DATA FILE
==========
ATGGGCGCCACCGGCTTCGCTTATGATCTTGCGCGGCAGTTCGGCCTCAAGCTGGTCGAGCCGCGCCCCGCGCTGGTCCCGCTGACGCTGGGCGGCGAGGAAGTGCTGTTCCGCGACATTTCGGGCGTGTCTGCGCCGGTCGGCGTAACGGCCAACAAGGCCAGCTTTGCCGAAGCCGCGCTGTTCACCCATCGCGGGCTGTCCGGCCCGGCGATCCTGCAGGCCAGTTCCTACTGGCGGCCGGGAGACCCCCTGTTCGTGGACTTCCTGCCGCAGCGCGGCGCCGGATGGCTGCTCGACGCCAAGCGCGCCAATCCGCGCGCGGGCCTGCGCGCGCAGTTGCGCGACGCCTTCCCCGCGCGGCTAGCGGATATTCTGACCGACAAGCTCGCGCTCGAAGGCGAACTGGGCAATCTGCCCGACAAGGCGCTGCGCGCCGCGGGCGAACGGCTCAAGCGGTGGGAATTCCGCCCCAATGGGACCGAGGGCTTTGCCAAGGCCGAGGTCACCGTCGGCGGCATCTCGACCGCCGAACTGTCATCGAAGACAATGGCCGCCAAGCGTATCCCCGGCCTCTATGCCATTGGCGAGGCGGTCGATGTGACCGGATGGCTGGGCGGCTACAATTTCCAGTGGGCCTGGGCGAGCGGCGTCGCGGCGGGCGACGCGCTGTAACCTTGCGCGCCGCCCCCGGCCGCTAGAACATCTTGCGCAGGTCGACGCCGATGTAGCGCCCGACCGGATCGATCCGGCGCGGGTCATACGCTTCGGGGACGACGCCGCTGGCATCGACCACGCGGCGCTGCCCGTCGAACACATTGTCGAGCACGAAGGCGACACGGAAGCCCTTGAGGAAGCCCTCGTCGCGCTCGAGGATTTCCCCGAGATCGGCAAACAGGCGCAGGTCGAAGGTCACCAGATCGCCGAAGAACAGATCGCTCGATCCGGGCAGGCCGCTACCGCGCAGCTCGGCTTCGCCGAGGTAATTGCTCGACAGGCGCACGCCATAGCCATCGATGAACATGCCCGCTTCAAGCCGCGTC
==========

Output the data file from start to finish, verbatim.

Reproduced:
ATGGGCGCCACCGGCTTCGCTTATGATCTTGCGCGGCAGTTCGGCCTCAAGCTGGTCGAGCCGCGCCCCGCGCTGGTCCCGCTGACGCTGGGCGGCGAGGAAGTGCTGTTCCGCGACATTTCGGGCGTGTCTGCGCCGGTCGGCGTAACGGCCAACAAGGCCAGCTTTGCCGAAGCCGCGCTGTTCACCCATCGCGGGCTGTCCGGCCCGGCGATCCTGCAGGCCAGTTCCTACTGGCGGCCGGGAGACCCCCTGTTCGTGGACTTCCTGCCGCAGCGCGGCGCCGGATGGCTGCTCGACGCCAAGCGCGCCAATCCGCGCGCGGGCCTGCGCGCGCAGTTGCGCGACGCCTTCCCCGCGCGGCTAGCGGATATTCTGACCGACAAGCTCGCGCTCGAAGGCGAACTGGGCAATCTGCCCGACAAGGCGCTGCGCGCCGCGGGCGAACGGCTCAAGCGGTGGGAATTCCGCCCCAATGGGACCGAGGGCTTTGCCAAGGCCGAGGTCACCGTCGGCGGCATCTCGACCGCCGAACTGTCATCGAAGACAATGGCCGCCAAGCGTATCCCCGGCCTCTATGCCATTGGCGAGGCGGTCGATGTGACCGGATGGCTGGGCGGCTACAATTTCCAGTGGGCCTGGGCGAGCGGCGTCGCGGCGGGCGACGCGCTGTAACCTTGCGCGCCGCCCCCGGCCGCTAGAACATCTTGCGCAGGTCGACGCCGATGTAGCGCCCGACCGGATCGATCCGGCGCGGGTCATACGCTTCGGGGACGACGCCGCTGGCATCGACCACGCGGCGCTGCCCGTCGAACACATTGTCGAGCACGAAGGCGACACGGAAGCCCTTGAGGAAGCCCTCGTCGCGCTCGAGGATTTCCCCGAGATCGGCAAACAGGCGCAGGTCGAAGGTCACCAGATCGCCGAAGAACAGATCGCTCGATCCGGGCAGGCCGCTACCGCGCAGCTCGGCTTCGCCGAGGTAATTGCTCGACAGGCGCACGCCATAGCCATCGATGAACATGCCCGCTTCAAGCCGCGTC